In response to the recent rejections I’ve accumulated, I’ve been sending out more and more submissions in flurries, before I even have time to process the sting that I figured would’ve dulled by now. But my soft parts haven’t numbed to it quite just yet. So far, this other technique seems to be working.

A friend asked: Why do you buy all these literary magazines that continue to reject you? My answer: Every writer is a masochist. We take pleasure in our pain. What else could it be?

Here’s the latest helping of chocolate ice cream sprinkled with tears:

nanobwr

We don’t need a soul.


Carousel #12

  1. You can see what people are reading on the subways over at The Underground New York Public Library.
  2. Another great blog I discovered: Pen and Ink. Tattoos and the stories behind them.
  3. Many people were upset earlier this year about having no Pulitzer Prize awarded for fiction. In the New Yorker, writer Michael Cunningham (who was one of members of the jury that decides which three books are to be judged) discusses how exactly the process worked.
  4. Over at the Rumpus, writer and internet hero Roxane Gay talks about women writers, “women’s fiction,” and gender disparity in the publishing landscape. Also good books that I want to read.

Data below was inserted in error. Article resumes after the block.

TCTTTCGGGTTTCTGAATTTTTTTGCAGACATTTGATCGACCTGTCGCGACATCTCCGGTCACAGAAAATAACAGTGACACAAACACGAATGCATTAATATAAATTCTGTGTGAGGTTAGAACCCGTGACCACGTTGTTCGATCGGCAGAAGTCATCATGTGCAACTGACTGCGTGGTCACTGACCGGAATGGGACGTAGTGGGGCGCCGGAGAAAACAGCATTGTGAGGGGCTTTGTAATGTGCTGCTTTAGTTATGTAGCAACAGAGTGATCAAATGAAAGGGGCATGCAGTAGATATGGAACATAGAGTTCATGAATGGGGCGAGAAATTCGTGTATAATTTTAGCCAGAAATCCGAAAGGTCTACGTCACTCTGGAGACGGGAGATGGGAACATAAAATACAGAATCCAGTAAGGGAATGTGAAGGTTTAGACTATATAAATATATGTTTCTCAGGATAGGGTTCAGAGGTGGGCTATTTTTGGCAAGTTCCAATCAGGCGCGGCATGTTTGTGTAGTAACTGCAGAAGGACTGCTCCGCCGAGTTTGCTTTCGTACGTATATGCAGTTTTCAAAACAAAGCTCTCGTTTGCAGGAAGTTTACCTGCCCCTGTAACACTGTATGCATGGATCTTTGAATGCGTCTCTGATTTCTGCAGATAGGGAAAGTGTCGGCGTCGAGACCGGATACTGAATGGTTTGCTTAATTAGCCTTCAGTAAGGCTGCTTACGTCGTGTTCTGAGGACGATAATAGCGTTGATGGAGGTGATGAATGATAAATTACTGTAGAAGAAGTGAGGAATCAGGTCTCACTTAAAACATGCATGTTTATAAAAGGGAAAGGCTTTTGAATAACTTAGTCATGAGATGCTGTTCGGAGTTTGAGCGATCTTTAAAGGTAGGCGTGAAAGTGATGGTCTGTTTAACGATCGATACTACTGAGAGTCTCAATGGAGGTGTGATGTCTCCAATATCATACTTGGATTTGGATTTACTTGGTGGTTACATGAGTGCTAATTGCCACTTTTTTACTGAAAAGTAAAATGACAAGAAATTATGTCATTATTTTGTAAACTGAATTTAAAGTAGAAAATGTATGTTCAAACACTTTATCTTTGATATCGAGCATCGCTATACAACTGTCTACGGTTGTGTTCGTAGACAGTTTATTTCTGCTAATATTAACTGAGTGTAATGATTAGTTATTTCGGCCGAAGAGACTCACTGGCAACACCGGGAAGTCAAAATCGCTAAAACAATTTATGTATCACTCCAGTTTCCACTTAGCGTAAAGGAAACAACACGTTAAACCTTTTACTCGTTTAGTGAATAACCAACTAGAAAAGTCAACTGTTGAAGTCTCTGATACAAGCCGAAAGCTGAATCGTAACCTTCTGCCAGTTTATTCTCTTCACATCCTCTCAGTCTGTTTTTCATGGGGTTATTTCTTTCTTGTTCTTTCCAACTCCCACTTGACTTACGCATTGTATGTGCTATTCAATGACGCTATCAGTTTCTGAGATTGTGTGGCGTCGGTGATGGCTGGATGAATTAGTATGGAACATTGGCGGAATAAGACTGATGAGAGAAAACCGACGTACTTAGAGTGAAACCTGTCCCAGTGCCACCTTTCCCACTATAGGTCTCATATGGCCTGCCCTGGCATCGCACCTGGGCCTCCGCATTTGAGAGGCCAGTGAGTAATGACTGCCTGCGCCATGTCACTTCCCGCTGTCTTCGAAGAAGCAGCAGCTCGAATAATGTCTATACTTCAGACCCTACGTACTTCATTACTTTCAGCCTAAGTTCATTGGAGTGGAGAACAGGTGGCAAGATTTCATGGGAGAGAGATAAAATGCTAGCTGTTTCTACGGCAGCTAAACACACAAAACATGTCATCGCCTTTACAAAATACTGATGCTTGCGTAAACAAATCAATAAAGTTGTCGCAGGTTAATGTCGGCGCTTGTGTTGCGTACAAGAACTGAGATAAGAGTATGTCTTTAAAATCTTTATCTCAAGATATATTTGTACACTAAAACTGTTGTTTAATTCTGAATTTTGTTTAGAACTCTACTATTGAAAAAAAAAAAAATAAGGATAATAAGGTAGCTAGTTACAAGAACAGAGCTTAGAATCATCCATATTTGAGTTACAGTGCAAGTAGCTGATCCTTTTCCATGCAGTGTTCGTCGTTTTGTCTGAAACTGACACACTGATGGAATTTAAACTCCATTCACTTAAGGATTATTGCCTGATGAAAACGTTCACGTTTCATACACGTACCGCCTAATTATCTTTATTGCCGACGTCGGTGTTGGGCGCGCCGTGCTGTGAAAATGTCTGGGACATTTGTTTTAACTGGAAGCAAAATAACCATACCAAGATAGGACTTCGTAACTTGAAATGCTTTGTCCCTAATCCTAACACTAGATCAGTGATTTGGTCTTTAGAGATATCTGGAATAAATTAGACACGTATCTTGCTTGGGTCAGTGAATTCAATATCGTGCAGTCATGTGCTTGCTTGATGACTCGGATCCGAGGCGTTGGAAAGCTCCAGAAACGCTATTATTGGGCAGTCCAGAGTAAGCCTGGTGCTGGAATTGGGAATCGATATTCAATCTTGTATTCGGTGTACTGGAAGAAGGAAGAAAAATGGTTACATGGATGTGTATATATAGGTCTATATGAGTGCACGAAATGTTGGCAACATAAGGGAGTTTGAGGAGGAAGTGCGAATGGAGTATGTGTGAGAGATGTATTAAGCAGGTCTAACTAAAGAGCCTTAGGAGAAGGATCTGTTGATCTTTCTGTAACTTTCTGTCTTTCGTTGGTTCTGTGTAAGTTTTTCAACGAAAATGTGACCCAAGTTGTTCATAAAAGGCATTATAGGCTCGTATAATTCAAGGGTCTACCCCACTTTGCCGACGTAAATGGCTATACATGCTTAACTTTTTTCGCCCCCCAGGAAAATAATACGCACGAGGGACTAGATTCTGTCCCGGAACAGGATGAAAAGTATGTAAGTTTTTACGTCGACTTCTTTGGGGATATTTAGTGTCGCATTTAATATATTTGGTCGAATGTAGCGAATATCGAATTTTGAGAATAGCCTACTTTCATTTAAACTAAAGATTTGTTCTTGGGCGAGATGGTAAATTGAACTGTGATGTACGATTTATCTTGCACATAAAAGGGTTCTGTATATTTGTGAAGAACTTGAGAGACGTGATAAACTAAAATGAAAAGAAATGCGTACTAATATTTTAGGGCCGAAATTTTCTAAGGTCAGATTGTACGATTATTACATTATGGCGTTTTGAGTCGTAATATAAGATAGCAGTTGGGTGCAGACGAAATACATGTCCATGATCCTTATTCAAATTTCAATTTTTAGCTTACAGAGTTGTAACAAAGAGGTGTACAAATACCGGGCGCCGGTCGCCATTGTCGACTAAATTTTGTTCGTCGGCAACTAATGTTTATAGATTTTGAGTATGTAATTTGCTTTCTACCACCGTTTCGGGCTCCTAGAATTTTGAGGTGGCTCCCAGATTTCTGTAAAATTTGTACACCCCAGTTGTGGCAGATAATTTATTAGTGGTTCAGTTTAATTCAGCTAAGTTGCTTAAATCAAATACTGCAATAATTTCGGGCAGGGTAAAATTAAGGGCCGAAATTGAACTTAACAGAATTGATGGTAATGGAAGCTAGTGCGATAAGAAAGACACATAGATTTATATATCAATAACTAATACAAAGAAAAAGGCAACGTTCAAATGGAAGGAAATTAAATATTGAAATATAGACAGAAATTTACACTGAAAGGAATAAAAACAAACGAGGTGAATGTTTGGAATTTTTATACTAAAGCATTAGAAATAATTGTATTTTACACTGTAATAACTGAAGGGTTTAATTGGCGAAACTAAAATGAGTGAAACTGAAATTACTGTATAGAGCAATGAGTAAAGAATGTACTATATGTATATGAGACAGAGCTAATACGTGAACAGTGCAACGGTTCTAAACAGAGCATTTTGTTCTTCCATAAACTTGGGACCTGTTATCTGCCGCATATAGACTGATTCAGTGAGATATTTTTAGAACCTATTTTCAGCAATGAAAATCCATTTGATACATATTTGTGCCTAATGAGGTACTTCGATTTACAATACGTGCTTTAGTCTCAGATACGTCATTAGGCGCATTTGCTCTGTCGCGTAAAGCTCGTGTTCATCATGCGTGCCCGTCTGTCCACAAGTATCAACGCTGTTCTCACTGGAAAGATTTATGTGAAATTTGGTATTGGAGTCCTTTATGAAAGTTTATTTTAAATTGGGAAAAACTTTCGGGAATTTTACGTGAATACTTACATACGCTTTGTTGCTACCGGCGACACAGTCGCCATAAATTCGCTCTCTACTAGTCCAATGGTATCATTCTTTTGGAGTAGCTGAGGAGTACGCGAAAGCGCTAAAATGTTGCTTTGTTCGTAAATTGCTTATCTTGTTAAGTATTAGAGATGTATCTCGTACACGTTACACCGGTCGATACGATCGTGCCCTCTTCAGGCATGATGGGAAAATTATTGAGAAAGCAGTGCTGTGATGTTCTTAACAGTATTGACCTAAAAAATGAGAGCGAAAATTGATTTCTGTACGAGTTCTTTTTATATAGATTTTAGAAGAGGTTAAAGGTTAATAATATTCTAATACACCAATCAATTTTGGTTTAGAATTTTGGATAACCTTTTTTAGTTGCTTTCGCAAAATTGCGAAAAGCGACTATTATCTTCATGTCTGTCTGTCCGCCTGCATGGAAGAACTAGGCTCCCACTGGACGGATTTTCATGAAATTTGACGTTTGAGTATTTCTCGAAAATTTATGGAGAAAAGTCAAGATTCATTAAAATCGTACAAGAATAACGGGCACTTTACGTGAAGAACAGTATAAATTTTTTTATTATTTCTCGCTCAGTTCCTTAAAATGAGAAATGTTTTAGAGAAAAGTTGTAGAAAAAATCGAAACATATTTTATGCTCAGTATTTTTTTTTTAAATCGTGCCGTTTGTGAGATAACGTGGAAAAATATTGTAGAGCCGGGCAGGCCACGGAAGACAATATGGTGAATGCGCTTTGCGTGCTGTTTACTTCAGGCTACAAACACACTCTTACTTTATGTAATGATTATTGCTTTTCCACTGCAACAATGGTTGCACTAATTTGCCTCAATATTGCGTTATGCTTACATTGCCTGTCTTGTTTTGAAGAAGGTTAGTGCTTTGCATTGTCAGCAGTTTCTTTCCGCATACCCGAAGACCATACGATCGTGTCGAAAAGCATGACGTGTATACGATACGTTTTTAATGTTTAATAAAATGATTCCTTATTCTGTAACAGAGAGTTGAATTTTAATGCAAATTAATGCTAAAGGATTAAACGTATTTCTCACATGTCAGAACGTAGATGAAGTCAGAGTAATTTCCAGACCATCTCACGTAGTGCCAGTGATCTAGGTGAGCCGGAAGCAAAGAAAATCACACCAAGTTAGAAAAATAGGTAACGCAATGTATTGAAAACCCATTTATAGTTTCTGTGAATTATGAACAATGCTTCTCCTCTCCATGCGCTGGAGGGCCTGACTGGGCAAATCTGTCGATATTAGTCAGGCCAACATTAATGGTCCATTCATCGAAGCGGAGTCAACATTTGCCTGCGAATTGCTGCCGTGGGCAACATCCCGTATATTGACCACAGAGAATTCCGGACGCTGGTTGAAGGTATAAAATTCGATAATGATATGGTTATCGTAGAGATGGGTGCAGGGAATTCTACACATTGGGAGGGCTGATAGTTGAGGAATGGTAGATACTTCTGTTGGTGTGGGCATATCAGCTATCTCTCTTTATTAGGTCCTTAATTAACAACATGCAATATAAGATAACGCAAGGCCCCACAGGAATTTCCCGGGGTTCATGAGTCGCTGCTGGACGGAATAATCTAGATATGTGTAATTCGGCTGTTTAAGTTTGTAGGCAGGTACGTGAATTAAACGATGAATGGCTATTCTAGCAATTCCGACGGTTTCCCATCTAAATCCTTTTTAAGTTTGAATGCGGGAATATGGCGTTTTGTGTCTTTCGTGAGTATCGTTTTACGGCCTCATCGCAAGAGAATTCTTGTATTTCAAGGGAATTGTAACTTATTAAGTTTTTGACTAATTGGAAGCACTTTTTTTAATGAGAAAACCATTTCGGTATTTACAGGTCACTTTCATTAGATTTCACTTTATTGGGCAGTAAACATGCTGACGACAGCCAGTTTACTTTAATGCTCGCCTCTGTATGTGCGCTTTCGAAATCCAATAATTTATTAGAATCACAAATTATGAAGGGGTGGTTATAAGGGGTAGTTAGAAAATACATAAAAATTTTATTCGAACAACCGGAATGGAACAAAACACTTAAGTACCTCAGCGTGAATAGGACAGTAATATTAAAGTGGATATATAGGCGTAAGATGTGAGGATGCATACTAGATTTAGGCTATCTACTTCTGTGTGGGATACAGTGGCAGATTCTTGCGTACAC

5. Here’s a collection of really weird book titles. Some will make you laugh out loud, some will leave you scratching your head.

Carousel #5

  1. All I really want for my birthday this year is Scrivener. Sounds absolutely perfect.
  2. Have some chiptunes I came across. Music made with a GameBoy, for those not in the know.
  3. Here’s an interesting article about Tumblr as the modern commonplace book. I’ve never kept one of my own, although I suppose this blog has become a sort with the inclusion of these carousels.
  4. I recently discovered the fantastic Dear Sugar advice column. Anonymous questions (often difficult, sometimes quite strange) are sent in and eloquently answered by the always compassionate, level-headed Sugar (who recently revealed herself as the author Cheryl Strayed, by the way).
  5. While the movie adaptation of The Hunger Games enjoying a huge success at the box office wasn’t all too surprising, it was surprising to see how some fans reacted to some of the characters being portrayed as black. I haven’t read the books myself, but the response is quite shocking to say the least. On the heels of this whole debacle, here’s Toni Morrison discussing racism.
  6. Aaron Burch, the fantastic editor over at Hobart, wrote a eulogy for the closing of a bookstore he used to work at. Sad to see all these bookstores go.
  7. Something I’ve noticed when it comes to fiction novels these days: there are a ton of books out there with the titles “The _____’s Daughter,” or “The _____’s Wife.” Apparently though, I’m not the only one who has picked up on this. Maybe the titles have a nice cadence, and maybe people do pick them up because they’re familiar, but I think it’s about time we retire them.